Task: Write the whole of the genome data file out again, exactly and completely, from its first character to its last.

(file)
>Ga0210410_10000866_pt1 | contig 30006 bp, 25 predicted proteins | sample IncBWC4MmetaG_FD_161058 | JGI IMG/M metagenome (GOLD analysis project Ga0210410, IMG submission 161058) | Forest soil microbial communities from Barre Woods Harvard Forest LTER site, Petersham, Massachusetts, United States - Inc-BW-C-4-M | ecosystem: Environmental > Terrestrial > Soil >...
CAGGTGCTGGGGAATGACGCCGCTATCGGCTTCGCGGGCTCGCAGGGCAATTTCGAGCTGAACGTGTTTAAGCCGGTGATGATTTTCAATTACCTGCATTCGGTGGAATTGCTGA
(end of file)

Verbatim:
>Ga0210410_10000866_pt1 | contig 30006 bp, 25 predicted proteins | sample IncBWC4MmetaG_FD_161058 | JGI IMG/M metagenome (GOLD analysis project Ga0210410, IMG submission 161058) | Forest soil microbial communities from Barre Woods Harvard Forest LTER site, Petersham, Massachusetts, United States - Inc-BW-C-4-M | ecosystem: Environmental > Terrestrial > Soil >...
CAGGTGCTGGGGAATGACGCCGCTATCGGCTTCGCGGGCTCGCAGGGCAATTTCGAGCTGAACGTGTTTAAGCCGGTGATGATTTTCAATTACCTGCATTCGGTGGAATTGCTGA